Backing up your databases

Back up a database

  1. Launch the database you wish to back up.
  1. Click File Save As.
  1. Press Save Database As, under File Types.
  1. Below Advanced, choose Back Up Database, followed by selecting Save As. If preferable, rename the backup file name.
  1. Decide the file type for the backup database, then press Save.

If you encounter any of the following messages, this is how you approach them:

Restore a database

Restoring a database refers to using a backup copy of that database to overwrite a corrupted, broken or vanished database file.

  1. Shut your damaged database.
  1. Within File Explorer, find the folder with the corrupted database and rename that database.
  1. Enter the folder including the backup file and duplicate that file.
  1. Paste the backup file into the folder alongside the damaged database.
  1. Rename the backup file copy to replicate the initial database’s name. Replace the current file, if you are asked to.

Want more?

Protect your data with backup and restore processes

Excel training

Outlook training


Creating backup copies of your desktop database helps recover your vital data when the Undo command isn’t enough to fix a mistake, restore a missing object, or untangle corrupted data.

When you back up a database, Access saves and closes any objects open in Design view and saves a copy of the database file with the name and at the location you choose.

Before you back it up, be sure that all other users close their instance of the database.

Open the database you want to back up.

Select File, and then select Save As.

Under Advanced, select Back Up Database, and then select Save As.

In the Save As dialogue box, take a look at the backup name.

The default backup file name is today’s date added to the original database name.

This is a good practice, and can be especially helpful if you ever need to restore a backup.

With each backup being a new file, you have different versions of your database—kind of like snapshots.

Multiple versions can be essential if you find your most recent backup shows corrupted data and you need to revert to an even earlier backup.

But of course, name the backup whatever you want.

You might prefer to overwrite your previous backup so you always have a single backup of the most recent version.

Whichever method you choose, the important thing is that you’re creating a backup.

All the better if you’re doing it on a regular basis.

Still in the Save As dialogue box, look at the location where the backup is being saved.

The default backup location is the same as the original database.

For greater protection and safekeeping, consider storing your backup files in a different folder, a different network drive—preferably one in a different building—an external storage device, or on a cloud drive just in case.

Select Save. Your backup database file is saved under the name and location you specified.

Now that you have a backup, or a series of backups, you can restore an entire database if the original has been lost or damaged beyond repair.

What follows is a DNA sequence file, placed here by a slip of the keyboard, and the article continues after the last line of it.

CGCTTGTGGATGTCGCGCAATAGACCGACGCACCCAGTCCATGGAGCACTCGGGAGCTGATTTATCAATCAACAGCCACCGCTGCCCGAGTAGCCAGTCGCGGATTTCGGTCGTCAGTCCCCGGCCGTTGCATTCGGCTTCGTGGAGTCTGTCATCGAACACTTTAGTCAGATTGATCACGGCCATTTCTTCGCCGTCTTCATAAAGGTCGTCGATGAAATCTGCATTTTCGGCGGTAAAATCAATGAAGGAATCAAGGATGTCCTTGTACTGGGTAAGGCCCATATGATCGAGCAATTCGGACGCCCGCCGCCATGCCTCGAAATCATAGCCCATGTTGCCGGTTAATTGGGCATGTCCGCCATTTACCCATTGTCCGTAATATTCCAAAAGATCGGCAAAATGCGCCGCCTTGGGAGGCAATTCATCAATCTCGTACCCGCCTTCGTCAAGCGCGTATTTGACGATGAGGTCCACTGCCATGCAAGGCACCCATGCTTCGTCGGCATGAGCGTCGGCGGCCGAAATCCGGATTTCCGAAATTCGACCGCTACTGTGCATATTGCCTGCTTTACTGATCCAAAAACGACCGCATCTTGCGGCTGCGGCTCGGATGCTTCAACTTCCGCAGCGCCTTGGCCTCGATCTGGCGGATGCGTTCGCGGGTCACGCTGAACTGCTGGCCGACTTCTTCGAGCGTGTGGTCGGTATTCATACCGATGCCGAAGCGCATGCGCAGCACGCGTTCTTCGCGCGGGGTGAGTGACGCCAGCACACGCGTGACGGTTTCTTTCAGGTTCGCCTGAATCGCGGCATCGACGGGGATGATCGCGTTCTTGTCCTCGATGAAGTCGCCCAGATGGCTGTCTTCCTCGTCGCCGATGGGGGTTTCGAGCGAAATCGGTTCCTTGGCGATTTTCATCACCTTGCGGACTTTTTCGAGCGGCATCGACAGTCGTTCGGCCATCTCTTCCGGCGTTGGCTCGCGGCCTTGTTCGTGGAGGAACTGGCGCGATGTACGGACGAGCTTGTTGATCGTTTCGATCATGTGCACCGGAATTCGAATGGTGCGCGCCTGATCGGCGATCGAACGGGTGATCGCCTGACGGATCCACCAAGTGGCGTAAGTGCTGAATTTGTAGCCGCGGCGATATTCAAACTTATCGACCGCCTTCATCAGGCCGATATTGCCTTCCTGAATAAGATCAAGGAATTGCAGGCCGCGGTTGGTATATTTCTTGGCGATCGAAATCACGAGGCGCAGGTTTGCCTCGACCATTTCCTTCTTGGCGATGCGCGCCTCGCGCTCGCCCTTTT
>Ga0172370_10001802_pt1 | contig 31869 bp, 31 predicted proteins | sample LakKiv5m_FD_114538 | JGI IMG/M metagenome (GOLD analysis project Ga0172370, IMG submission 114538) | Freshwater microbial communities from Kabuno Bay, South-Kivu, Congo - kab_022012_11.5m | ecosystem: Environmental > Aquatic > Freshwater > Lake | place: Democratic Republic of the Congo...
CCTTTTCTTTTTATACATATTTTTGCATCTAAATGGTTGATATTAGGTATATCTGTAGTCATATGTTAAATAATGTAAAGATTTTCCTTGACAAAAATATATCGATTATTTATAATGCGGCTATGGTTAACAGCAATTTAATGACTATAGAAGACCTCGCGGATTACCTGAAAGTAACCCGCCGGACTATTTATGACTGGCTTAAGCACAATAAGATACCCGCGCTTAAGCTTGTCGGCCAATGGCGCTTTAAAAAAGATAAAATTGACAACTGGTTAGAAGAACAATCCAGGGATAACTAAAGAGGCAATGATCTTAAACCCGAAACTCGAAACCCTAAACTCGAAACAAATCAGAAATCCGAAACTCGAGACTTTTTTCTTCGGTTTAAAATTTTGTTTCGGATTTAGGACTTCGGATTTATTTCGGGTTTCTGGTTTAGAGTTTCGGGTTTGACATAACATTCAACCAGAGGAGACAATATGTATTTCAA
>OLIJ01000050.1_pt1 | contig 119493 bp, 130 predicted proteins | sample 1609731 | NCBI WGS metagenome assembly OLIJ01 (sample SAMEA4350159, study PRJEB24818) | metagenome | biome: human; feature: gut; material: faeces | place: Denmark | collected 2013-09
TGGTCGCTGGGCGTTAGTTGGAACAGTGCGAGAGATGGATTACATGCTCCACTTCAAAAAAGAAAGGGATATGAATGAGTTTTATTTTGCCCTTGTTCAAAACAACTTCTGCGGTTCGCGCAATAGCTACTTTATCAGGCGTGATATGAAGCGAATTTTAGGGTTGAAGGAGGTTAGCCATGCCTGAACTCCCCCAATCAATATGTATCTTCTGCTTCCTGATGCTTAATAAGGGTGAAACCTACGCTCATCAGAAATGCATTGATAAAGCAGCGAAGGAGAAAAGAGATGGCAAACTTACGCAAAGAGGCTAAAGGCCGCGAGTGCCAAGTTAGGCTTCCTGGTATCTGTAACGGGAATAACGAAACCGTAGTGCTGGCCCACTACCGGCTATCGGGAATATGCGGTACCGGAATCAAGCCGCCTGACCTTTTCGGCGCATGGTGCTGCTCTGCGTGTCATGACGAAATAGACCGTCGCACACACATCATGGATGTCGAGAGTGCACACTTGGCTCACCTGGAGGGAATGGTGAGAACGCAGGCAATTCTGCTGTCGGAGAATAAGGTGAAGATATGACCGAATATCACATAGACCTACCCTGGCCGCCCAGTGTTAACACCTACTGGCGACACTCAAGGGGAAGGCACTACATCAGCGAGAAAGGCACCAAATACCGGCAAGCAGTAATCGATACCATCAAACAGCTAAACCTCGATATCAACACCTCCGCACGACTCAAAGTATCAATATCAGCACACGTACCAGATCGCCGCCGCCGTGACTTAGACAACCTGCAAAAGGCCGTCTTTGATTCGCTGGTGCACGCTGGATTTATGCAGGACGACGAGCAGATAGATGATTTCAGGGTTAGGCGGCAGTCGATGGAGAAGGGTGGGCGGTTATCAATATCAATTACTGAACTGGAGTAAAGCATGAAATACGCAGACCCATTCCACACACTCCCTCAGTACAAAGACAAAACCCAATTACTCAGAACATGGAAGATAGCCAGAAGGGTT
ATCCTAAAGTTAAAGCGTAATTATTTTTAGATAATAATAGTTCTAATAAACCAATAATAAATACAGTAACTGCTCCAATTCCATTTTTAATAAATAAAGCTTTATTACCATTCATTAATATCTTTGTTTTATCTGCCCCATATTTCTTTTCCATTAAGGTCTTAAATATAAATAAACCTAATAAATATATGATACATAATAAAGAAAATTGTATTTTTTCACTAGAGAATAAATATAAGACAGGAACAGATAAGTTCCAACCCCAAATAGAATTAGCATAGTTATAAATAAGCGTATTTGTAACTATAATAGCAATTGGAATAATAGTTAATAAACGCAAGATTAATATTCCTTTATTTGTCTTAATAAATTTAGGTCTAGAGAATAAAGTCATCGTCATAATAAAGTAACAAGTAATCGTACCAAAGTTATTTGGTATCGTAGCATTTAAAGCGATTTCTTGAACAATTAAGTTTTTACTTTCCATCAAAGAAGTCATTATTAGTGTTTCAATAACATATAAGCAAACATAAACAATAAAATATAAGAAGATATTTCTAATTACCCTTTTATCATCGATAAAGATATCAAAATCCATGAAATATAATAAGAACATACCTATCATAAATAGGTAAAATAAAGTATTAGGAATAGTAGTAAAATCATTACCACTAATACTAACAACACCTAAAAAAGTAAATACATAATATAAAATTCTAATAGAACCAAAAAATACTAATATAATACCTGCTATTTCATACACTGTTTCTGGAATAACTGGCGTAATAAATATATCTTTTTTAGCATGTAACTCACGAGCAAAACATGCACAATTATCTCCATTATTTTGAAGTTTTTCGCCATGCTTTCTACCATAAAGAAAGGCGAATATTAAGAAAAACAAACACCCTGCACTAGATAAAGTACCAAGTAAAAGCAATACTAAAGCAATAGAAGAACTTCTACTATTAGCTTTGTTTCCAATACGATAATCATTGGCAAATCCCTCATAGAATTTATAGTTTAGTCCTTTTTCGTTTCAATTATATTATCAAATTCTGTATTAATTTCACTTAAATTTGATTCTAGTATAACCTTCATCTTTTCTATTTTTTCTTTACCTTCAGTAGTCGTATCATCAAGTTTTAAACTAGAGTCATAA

First, close your damaged working database.

Open File Explorer and go to the folder containing the working database.

Rename the damaged database in a way that shows its original name but adds something that indicates it’s an obsolete version.

If you had stored your backup file in a place separate from your working database, use File Explorer to browse to the file, the backup file.

Browse to the storage location where the damaged or missing database should be, and paste the backup file there.

Whether you need to bring the backup from another location or use a backup that’s in the same place as the working database, you need to rename the file to be the same as the original.

Your backup is now restored to be the new working database.

Sometimes you don’t need to restore an entire database.

Sometimes you just need to restore a single object, like a query or a report.

To do this, import the object from the backup database into your working database.

To start, if other databases or programs have links to objects in the database that needs the object restored, keep the database in its original location.

Otherwise, links to the database objects won’t work anymore and will need to be updated.

In other words, move the backup database to the location of the working database; not the other way around.

Now open the database that needs the object restored from the backup.

If you’re replacing an object that contains bad or missing data, or if the object has stopped working correctly, it’s a good idea to rename the malfunctioning object rather than deleting it completely.

For example, if you want to restore a damaged form named Employee Details, rename the damaged form something like Employee Details_corrupted.

Select External Data, and then select Access.

In this dialogue box, select Browse.

Find your backup database, and then select Open.

If necessary, select the option labeled Import tables, queries, forms, reports, macros, and modules into the current database. Click OK.

Now select the tab for the type of object you’re restoring.

This list shows all the forms in your backup database.

Select the object you want to import into your working database.

If you need to import additional objects on this tab, just select them.

To import other types of objects, select a different tab and select objects there as well.

All your selections on other tabs remain intact.

To see more choices before importing the objects, select Options.

Select OK. Then select Close in the dialogue box.

Your selected backup objects are imported to the database as you’ve specified.

You’ve now restored your database with the objects you need, and you can return to business as usual.

Leave a Reply

%d bloggers like this: